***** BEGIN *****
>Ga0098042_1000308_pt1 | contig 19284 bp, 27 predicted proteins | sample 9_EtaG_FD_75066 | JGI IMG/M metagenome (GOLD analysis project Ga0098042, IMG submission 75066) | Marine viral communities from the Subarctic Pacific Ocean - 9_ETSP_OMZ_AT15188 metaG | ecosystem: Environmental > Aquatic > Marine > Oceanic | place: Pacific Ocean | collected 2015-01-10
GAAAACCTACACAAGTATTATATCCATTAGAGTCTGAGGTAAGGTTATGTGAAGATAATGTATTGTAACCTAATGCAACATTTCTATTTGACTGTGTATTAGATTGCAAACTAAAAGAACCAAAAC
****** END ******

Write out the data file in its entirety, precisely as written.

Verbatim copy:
>Ga0098042_1000308_pt1 | contig 19284 bp, 27 predicted proteins | sample 9_EtaG_FD_75066 | JGI IMG/M metagenome (GOLD analysis project Ga0098042, IMG submission 75066) | Marine viral communities from the Subarctic Pacific Ocean - 9_ETSP_OMZ_AT15188 metaG | ecosystem: Environmental > Aquatic > Marine > Oceanic | place: Pacific Ocean | collected 2015-01-10
GAAAACCTACACAAGTATTATATCCATTAGAGTCTGAGGTAAGGTTATGTGAAGATAATGTATTGTAACCTAATGCAACATTTCTATTTGACTGTGTATTAGATTGCAAACTAAAAGAACCAAAAC